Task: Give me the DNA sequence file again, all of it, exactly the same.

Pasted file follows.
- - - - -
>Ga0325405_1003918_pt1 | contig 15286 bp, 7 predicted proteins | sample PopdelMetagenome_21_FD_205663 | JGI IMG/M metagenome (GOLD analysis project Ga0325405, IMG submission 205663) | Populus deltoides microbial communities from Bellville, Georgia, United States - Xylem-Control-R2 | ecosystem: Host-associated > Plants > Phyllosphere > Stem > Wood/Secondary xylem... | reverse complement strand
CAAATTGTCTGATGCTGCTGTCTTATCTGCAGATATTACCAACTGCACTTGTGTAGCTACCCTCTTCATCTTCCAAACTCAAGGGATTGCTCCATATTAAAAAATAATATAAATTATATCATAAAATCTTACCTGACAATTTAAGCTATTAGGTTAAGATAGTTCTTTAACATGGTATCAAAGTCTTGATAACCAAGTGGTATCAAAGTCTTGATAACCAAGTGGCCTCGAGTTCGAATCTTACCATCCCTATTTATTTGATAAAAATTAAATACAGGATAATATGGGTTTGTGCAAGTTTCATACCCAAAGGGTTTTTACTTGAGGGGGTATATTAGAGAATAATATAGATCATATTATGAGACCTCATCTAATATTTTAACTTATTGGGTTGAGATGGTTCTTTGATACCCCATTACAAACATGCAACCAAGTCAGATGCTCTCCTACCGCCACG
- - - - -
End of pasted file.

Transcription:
>Ga0325405_1003918_pt1 | contig 15286 bp, 7 predicted proteins | sample PopdelMetagenome_21_FD_205663 | JGI IMG/M metagenome (GOLD analysis project Ga0325405, IMG submission 205663) | Populus deltoides microbial communities from Bellville, Georgia, United States - Xylem-Control-R2 | ecosystem: Host-associated > Plants > Phyllosphere > Stem > Wood/Secondary xylem... | reverse complement strand
CAAATTGTCTGATGCTGCTGTCTTATCTGCAGATATTACCAACTGCACTTGTGTAGCTACCCTCTTCATCTTCCAAACTCAAGGGATTGCTCCATATTAAAAAATAATATAAATTATATCATAAAATCTTACCTGACAATTTAAGCTATTAGGTTAAGATAGTTCTTTAACATGGTATCAAAGTCTTGATAACCAAGTGGTATCAAAGTCTTGATAACCAAGTGGCCTCGAGTTCGAATCTTACCATCCCTATTTATTTGATAAAAATTAAATACAGGATAATATGGGTTTGTGCAAGTTTCATACCCAAAGGGTTTTTACTTGAGGGGGTATATTAGAGAATAATATAGATCATATTATGAGACCTCATCTAATATTTTAACTTATTGGGTTGAGATGGTTCTTTGATACCCCATTACAAACATGCAACCAAGTCAGATGCTCTCCTACCGCCACG